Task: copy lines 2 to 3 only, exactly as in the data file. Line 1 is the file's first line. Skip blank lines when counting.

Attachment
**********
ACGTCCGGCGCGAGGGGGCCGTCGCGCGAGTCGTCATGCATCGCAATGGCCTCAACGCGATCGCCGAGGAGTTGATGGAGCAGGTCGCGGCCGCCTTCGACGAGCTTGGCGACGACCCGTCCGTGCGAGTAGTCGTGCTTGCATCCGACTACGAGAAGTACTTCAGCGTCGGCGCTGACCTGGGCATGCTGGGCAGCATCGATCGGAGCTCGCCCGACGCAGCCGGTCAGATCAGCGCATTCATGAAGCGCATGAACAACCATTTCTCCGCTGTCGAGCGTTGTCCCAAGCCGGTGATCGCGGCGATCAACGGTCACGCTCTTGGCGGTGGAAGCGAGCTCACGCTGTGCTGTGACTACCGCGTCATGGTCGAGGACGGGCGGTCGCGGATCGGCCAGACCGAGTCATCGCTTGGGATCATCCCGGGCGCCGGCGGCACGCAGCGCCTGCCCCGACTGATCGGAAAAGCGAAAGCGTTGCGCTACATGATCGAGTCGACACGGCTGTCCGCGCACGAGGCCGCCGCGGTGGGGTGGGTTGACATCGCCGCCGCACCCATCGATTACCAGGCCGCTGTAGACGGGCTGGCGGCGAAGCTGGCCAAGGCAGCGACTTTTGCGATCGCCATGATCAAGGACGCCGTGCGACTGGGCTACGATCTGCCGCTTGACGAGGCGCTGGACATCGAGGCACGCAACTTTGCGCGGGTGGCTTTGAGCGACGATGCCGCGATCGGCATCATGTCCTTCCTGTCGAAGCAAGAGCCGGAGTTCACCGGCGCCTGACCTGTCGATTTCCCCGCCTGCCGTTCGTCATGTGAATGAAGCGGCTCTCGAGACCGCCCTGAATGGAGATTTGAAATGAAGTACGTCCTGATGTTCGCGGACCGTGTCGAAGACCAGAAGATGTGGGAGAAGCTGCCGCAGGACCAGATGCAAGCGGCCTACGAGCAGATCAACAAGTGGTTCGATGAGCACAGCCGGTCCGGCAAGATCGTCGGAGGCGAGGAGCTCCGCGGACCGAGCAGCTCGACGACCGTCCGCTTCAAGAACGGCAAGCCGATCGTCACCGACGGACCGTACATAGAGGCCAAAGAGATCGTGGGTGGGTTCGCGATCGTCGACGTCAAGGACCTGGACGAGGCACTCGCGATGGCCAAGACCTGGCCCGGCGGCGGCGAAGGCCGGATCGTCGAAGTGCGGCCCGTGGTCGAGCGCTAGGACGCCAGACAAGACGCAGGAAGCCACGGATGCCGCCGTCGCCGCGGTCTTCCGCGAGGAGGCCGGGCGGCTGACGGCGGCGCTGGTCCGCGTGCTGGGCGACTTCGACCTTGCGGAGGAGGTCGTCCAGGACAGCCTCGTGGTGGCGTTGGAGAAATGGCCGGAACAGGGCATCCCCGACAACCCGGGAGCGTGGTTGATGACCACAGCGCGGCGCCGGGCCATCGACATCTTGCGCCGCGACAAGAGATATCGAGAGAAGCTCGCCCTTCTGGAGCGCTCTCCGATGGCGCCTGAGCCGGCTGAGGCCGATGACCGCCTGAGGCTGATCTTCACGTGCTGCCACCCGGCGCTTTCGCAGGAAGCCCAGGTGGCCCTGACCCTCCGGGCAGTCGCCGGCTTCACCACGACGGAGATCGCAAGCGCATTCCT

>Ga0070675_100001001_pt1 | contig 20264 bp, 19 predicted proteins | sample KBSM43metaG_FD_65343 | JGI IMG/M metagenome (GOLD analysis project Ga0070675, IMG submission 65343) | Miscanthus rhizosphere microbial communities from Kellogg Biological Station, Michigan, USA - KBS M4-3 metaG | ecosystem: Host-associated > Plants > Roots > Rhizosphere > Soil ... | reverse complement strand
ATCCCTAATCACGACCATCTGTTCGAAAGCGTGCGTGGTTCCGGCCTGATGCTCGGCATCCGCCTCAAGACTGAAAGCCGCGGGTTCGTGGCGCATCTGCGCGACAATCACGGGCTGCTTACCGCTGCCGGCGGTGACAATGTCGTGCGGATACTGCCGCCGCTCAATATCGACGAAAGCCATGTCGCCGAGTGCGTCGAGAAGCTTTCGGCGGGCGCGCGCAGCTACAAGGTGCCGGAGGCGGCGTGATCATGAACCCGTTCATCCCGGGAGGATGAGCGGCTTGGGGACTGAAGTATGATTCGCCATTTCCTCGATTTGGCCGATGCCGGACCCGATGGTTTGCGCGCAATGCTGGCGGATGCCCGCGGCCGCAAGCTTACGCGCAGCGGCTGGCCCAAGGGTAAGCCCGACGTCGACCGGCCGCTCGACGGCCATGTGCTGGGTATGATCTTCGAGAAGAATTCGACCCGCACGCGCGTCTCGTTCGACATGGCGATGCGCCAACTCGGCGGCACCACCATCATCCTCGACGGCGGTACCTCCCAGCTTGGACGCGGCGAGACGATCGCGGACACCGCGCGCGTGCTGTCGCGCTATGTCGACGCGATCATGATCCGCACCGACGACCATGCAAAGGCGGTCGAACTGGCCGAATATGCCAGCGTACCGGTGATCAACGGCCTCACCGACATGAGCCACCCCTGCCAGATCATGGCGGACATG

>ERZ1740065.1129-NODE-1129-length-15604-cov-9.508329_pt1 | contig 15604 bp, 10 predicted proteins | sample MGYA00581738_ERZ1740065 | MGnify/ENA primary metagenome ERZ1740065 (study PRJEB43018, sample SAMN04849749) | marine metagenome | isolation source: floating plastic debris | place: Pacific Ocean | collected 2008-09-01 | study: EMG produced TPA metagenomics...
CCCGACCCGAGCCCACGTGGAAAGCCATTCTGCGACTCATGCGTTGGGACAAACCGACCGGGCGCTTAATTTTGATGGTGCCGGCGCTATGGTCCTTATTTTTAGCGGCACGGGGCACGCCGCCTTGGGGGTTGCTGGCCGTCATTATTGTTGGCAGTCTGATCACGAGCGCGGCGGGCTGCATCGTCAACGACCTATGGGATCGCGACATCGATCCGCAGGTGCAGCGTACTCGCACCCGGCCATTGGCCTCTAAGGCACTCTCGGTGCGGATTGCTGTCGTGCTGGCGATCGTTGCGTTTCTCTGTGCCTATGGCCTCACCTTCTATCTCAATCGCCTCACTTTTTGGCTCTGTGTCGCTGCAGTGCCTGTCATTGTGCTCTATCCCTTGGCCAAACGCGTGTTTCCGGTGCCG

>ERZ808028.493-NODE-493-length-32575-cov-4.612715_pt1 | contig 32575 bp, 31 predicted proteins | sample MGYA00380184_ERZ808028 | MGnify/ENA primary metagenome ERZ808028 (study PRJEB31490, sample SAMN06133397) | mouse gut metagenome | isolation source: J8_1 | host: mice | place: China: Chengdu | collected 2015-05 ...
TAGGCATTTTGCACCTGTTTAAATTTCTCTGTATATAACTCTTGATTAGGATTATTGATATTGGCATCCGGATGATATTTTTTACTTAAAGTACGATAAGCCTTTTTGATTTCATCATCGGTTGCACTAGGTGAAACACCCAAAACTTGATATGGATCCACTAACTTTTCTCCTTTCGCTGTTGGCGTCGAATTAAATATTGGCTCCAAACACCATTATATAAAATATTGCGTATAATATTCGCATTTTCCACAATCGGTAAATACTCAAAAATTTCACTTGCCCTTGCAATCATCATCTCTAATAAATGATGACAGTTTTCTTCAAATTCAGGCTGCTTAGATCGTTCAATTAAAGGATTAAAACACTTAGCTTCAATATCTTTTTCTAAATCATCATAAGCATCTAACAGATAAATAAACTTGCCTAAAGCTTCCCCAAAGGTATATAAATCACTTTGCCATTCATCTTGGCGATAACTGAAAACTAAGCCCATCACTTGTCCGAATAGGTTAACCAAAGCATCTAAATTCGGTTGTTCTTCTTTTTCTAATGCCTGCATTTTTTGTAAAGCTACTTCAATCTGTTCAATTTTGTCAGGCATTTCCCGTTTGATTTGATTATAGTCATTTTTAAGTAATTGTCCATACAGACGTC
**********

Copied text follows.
>Ga0070675_100001001_pt1 | contig 20264 bp, 19 predicted proteins | sample KBSM43metaG_FD_65343 | JGI IMG/M metagenome (GOLD analysis project Ga0070675, IMG submission 65343) | Miscanthus rhizosphere microbial communities from Kellogg Biological Station, Michigan, USA - KBS M4-3 metaG | ecosystem: Host-associated > Plants > Roots > Rhizosphere > Soil ... | reverse complement strand
ATCCCTAATCACGACCATCTGTTCGAAAGCGTGCGTGGTTCCGGCCTGATGCTCGGCATCCGCCTCAAGACTGAAAGCCGCGGGTTCGTGGCGCATCTGCGCGACAATCACGGGCTGCTTACCGCTGCCGGCGGTGACAATGTCGTGCGGATACTGCCGCCGCTCAATATCGACGAAAGCCATGTCGCCGAGTGCGTCGAGAAGCTTTCGGCGGGCGCGCGCAGCTACAAGGTGCCGGAGGCGGCGTGATCATGAACCCGTTCATCCCGGGAGGATGAGCGGCTTGGGGACTGAAGTATGATTCGCCATTTCCTCGATTTGGCCGATGCCGGACCCGATGGTTTGCGCGCAATGCTGGCGGATGCCCGCGGCCGCAAGCTTACGCGCAGCGGCTGGCCCAAGGGTAAGCCCGACGTCGACCGGCCGCTCGACGGCCATGTGCTGGGTATGATCTTCGAGAAGAATTCGACCCGCACGCGCGTCTCGTTCGACATGGCGATGCGCCAACTCGGCGGCACCACCATCATCCTCGACGGCGGTACCTCCCAGCTTGGACGCGGCGAGACGATCGCGGACACCGCGCGCGTGCTGTCGCGCTATGTCGACGCGATCATGATCCGCACCGACGACCATGCAAAGGCGGTCGAACTGGCCGAATATGCCAGCGTACCGGTGATCAACGGCCTCACCGACATGAGCCACCCCTGCCAGATCATGGCGGACATG